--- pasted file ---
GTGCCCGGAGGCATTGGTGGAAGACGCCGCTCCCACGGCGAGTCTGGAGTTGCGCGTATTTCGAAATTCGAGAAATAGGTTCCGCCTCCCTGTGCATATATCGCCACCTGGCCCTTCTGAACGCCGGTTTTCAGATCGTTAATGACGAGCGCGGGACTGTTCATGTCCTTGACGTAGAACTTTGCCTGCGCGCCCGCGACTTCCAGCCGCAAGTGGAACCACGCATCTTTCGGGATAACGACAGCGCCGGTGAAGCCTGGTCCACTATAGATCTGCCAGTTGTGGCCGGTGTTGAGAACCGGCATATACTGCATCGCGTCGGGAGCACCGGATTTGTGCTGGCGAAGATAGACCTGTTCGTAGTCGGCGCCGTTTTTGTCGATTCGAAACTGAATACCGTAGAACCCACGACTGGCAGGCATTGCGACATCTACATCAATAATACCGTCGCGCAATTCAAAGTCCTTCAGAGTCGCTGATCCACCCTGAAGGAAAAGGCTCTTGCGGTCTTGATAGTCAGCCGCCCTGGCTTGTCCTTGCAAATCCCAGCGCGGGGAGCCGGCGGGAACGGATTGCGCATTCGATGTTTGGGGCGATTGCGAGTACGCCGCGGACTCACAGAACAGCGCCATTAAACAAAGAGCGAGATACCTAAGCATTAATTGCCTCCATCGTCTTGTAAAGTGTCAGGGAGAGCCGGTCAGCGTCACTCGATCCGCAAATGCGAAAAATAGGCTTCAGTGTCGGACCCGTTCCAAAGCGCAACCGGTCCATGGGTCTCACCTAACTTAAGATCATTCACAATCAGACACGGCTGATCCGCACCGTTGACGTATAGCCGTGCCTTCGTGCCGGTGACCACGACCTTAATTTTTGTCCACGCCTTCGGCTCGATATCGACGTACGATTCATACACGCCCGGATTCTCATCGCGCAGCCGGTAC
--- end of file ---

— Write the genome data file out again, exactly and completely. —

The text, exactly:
GTGCCCGGAGGCATTGGTGGAAGACGCCGCTCCCACGGCGAGTCTGGAGTTGCGCGTATTTCGAAATTCGAGAAATAGGTTCCGCCTCCCTGTGCATATATCGCCACCTGGCCCTTCTGAACGCCGGTTTTCAGATCGTTAATGACGAGCGCGGGACTGTTCATGTCCTTGACGTAGAACTTTGCCTGCGCGCCCGCGACTTCCAGCCGCAAGTGGAACCACGCATCTTTCGGGATAACGACAGCGCCGGTGAAGCCTGGTCCACTATAGATCTGCCAGTTGTGGCCGGTGTTGAGAACCGGCATATACTGCATCGCGTCGGGAGCACCGGATTTGTGCTGGCGAAGATAGACCTGTTCGTAGTCGGCGCCGTTTTTGTCGATTCGAAACTGAATACCGTAGAACCCACGACTGGCAGGCATTGCGACATCTACATCAATAATACCGTCGCGCAATTCAAAGTCCTTCAGAGTCGCTGATCCACCCTGAAGGAAAAGGCTCTTGCGGTCTTGATAGTCAGCCGCCCTGGCTTGTCCTTGCAAATCCCAGCGCGGGGAGCCGGCGGGAACGGATTGCGCATTCGATGTTTGGGGCGATTGCGAGTACGCCGCGGACTCACAGAACAGCGCCATTAAACAAAGAGCGAGATACCTAAGCATTAATTGCCTCCATCGTCTTGTAAAGTGTCAGGGAGAGCCGGTCAGCGTCACTCGATCCGCAAATGCGAAAAATAGGCTTCAGTGTCGGACCCGTTCCAAAGCGCAACCGGTCCATGGGTCTCACCTAACTTAAGATCATTCACAATCAGACACGGCTGATCCGCACCGTTGACGTATAGCCGTGCCTTCGTGCCGGTGACCACGACCTTAATTTTTGTCCACGCCTTCGGCTCGATATCGACGTACGATTCATACACGCCCGGATTCTCATCGCGCAGCCGGTAC